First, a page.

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This paper was part of the 2017-2018 Penn Humanities Forum on Afterlives. Find out more at


Located at the ancient sanctuary of Apollo at Delphi is a collection of inscriptions that detail the sales of slaves by their owners to the god Apollo. In reality, these slaves were purchasing their freedom, and the Delphic inscriptions are the manumission contracts between slave and slave owner. But how did the Greeks reconcile the integration of slaves into free civilization with their established systems and rationalizations surrounding slavery? My project investigates the Delphic approach to manumission, using the manumission inscriptions in conjunction with evidence from other locales to examine the circumstances and methods that would enable a slave to achieve freedom through the Delphic procedure. Close reading and consideration of these inscriptions reveal a tension between the many advantages manumission offered to slaveowners, and the centuries of alienation and objectification of the slave figure to the appellation of merely σῶμα ("body"). This tension, and other evidence of Greek discomfort and anxiety concerning boundary-crossing and categorical dilemmas, may help explain the strange role of the god in the Delphic epigraphy.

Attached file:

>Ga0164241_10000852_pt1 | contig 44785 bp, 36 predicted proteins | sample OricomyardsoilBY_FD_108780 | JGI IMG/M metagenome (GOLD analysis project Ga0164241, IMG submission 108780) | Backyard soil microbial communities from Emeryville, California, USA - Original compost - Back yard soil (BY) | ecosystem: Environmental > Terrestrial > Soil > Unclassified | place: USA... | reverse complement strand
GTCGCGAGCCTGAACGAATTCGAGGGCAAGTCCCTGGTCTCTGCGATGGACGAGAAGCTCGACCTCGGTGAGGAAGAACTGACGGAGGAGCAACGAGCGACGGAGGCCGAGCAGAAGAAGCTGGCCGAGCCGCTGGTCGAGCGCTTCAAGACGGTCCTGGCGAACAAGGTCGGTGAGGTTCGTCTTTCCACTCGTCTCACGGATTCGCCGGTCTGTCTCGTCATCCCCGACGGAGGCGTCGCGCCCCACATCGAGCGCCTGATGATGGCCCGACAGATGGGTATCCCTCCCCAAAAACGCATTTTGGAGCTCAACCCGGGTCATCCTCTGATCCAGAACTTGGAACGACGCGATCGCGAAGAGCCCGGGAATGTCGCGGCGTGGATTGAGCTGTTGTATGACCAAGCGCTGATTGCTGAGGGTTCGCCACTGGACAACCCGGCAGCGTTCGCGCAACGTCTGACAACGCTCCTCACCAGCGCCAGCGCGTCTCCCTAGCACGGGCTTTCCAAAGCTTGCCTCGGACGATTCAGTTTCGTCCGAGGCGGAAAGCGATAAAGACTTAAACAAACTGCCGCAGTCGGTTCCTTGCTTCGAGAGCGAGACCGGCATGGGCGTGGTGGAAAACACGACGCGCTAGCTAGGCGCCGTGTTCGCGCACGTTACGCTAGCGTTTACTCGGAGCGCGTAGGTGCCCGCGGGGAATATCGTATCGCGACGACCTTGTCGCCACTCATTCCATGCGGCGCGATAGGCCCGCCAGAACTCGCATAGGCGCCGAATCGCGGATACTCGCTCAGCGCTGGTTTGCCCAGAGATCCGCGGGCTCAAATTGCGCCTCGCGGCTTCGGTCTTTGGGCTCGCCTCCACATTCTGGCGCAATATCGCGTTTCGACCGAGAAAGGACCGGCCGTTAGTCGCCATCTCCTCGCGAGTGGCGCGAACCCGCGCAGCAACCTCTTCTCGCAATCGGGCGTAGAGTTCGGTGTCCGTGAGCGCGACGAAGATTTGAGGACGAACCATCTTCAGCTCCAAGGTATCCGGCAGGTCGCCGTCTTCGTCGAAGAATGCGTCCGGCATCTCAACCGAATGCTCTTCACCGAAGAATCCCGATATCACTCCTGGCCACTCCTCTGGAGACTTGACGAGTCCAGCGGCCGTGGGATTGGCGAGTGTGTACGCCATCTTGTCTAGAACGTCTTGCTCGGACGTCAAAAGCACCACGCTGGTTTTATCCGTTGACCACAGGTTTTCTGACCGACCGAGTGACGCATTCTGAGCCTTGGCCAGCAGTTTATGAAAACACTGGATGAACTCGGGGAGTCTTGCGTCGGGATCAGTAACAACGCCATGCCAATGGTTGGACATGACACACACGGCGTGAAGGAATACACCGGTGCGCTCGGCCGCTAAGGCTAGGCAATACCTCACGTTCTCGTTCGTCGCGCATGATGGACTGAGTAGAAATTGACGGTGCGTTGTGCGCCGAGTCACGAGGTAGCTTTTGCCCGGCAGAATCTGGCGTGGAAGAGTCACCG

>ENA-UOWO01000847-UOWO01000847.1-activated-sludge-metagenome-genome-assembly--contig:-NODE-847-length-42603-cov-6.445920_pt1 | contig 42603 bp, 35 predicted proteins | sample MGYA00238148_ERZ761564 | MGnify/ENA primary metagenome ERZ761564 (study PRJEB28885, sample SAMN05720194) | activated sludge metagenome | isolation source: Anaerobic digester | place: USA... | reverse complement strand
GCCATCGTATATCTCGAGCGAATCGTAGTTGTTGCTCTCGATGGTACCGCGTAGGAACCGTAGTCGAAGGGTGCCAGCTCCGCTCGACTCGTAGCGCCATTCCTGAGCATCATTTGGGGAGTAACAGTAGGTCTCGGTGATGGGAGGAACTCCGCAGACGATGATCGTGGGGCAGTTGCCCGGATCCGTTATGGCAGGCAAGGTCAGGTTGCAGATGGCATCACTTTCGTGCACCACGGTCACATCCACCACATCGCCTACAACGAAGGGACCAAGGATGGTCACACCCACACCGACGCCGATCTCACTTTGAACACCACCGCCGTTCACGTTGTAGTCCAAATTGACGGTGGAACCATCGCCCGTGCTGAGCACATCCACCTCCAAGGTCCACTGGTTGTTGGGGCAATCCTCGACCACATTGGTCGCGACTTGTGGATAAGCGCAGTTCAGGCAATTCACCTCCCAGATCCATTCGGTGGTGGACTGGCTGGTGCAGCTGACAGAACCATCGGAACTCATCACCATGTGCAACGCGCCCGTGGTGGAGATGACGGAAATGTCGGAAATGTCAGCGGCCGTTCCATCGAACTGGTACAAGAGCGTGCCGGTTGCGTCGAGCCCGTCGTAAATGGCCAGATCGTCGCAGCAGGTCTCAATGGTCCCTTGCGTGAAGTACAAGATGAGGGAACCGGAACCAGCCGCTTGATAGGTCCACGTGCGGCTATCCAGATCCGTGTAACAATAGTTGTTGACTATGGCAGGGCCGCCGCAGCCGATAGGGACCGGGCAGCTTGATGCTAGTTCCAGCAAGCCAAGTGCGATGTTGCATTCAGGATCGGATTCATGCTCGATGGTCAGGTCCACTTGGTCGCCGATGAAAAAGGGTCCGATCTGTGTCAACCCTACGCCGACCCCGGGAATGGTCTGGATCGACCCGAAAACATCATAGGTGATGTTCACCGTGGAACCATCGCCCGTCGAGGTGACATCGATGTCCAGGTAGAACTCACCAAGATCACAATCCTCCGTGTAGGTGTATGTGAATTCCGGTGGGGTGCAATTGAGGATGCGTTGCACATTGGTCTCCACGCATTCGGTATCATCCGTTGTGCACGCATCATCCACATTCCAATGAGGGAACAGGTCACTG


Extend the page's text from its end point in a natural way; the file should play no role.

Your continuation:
Date Posted: 08 July 2019